Much of this has been debated before, here and elsewhere. There are a very large number of factors that have to be taken into account, not all of which are measurable in a strict sense. A few points worth considering, some of which have already been noted in this discussion, listed here in no particular order:
- Is it appropriate simply to divide foods into "organic" and "conventional"? Does this not presume that the various means of classifying "organic," which vary widely across the US depending on lots of factors, are themselves highly reliable? But this has been questioned many times. Think of it this way: if WalMart (for example) decides that there may be a high profit margin in the label "organic," they will agitate to be able to use it, and will want to be able to use it with the minimal cost to themselves. That's business. But this puts considerable pressure on the USDA and others to develop a standard for the label "organic" that is minimally intrusive or constricting for big retailers -- and thus for large-scale agricultural producers. If the USDA and other federal and state regulatory agencies end up principally responsible to the producers and retailers, because consumers have no effective means to lobby and no lever with which to shift policy or decisions, what makes it likely that the distinction "organic" vs. "conventional" is not principally a matter of advertising?
- Does this mean that there can be no such distinction that serves consumer needs?
- Does the fact that some large businesses profit heavily by advertising their products as more organic or green than others mean that the consumers are simply fools or that they believe in a genuine distinction, whether that distinction actually applies or otherwise? Or could it mean that they believe in a distinction that isn't even theoretically real, and are then convinced to buy products by those who cynically manipulate this false distinction to get more money? Are there other alternatives?
- Is "organic" even theoretically a reasonable distinction to apply across all foods? That is, does it make sense that a potato and a highly-processed cheese are similar to such a degree that both can equally be labeled "organic" and have this mean something significant? What, precisely, could that distinction be, and is that the one which consumers who gravitate to the label are looking for?
- What is it one hopes to achieve by purchasing "organic"? Is it nutrition, as this study investigates, or other factors? Is it possible to weigh the various factors against one another to many people's satisfaction? For example: (1) nutrition, (2) ethical treatment of animals, (3) environmental stewardship, (4) flavor.... How shall these be measured? Has anyone seriously tried to do so?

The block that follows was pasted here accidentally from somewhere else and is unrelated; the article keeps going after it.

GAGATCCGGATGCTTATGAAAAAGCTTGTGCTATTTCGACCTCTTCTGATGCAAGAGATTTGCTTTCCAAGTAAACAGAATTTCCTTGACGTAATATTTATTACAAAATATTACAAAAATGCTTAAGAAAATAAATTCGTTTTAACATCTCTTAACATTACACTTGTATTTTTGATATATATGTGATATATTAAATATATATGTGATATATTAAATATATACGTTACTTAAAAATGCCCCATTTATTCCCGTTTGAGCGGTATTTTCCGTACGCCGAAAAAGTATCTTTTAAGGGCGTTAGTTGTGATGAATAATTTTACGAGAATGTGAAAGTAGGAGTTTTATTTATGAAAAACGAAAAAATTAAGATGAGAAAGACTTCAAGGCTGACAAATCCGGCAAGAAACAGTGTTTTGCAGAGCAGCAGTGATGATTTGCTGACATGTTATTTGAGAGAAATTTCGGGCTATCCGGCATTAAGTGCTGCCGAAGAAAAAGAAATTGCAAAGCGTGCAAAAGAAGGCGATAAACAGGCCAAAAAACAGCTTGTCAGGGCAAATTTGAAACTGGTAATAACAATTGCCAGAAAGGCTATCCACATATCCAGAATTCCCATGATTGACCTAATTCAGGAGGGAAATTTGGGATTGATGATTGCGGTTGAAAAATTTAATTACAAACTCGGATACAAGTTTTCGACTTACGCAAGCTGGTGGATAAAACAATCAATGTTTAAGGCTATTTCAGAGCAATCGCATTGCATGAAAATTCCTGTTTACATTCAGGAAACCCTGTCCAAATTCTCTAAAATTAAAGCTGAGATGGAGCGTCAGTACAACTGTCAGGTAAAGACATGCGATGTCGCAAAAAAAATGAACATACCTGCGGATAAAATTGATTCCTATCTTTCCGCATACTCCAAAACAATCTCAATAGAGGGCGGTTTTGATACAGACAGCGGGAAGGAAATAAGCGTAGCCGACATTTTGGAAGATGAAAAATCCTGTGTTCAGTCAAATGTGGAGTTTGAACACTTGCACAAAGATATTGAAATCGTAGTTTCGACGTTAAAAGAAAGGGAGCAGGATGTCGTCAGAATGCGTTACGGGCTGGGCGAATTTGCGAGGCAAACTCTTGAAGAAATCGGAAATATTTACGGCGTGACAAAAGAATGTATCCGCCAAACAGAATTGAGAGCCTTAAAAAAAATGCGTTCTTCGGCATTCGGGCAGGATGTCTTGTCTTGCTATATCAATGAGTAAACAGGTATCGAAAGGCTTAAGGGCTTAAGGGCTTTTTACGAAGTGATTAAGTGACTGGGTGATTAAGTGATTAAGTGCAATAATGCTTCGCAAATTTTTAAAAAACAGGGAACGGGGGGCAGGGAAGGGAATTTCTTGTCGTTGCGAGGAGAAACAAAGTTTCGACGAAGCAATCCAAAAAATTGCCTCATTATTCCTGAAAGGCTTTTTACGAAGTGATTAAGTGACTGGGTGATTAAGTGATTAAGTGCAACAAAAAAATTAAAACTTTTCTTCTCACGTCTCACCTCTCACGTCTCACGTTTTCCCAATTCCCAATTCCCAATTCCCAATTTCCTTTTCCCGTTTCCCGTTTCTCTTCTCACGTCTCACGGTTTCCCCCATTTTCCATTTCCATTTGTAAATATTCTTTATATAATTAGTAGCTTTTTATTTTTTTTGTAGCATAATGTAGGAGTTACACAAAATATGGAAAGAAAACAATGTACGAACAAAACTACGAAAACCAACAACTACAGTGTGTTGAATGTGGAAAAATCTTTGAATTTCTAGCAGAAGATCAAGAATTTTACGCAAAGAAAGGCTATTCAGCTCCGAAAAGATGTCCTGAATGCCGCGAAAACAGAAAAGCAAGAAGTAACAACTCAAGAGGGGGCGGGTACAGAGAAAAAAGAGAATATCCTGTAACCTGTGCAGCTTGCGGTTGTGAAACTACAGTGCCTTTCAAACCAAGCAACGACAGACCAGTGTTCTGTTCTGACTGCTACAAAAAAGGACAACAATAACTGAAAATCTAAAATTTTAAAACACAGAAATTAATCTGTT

- If regulatory agencies necessarily serve big business, and medical studies are often underwritten by such companies as Monsanto which demonstrably put heavy pressure on scientists to produce desirable results, and activists on all sides feel free to cite more or less any source that fits their agenda, what sort of information should we trust? Every time we eat, we make guesses about this, including when we choose to eat "conventional": in doing so we say that we trust some of these groups and not others. Is there anything here to go on that is remotely reliable?
Let's take an example of several of these points, just for discussion's sake. The USDA has indicated that eggs and chicken meat are both more or less endemically infected with salmonella, at least to a sufficient degree that it is appropriate to treat them with extreme caution -- high cooked temperatures, lots of care to avoid cross-contamination, etc. This is a concern especially with small children, the elderly, and those with compromised immune systems. There is not the slightest indication that "organic" chickens or eggs are significantly less likely to be infected with salmonella. There is extremely weak anecdotal evidence to suggest that "organic" chickens and eggs grown on very small local farms might be less likely to be infected, but there are also strong arguments to suggest that this is wishful thinking. So it would appear that, in this instance, "organic" makes no difference as far as this very clearly measurable factor. Right?
... Except that, in point of fact, chicken and eggs in general are not endemically infected. Certain breeds are particularly susceptible, because of bad breeding, and these are among the dominant breeds in US poultry farms. A range of common practices that the USDA permits, for both organic and conventional poultry farming, encourage the development and spread of salmonella. Financial pressures on that industry cause them to push back very hard against measures that would change these practices, most especially anything that would cause their chickens to take on weight a little more slowly, as they did until the 1970s. Political pressures on the USDA, from the industry and elsewhere, cause them not to want to make a big stand about this, especially since the end-result of strong measures would (at least in the short run) be a sharp rise in cost to the consumer.
What does this mean? It means that in Japan, to take an example of a place where extremely strong regulations control "organic" and indeed agriculture in general, eggs are usually sold unrefrigerated, raw eggs are commonly eaten especially by children and the elderly, and raw chicken sashimi is a safe dish (if not to everyone's taste).
So... does this mean that "organic" and such are BS? Or does it mean that the term itself is now a commercial and political brand name that doesn't always mean what we might hope?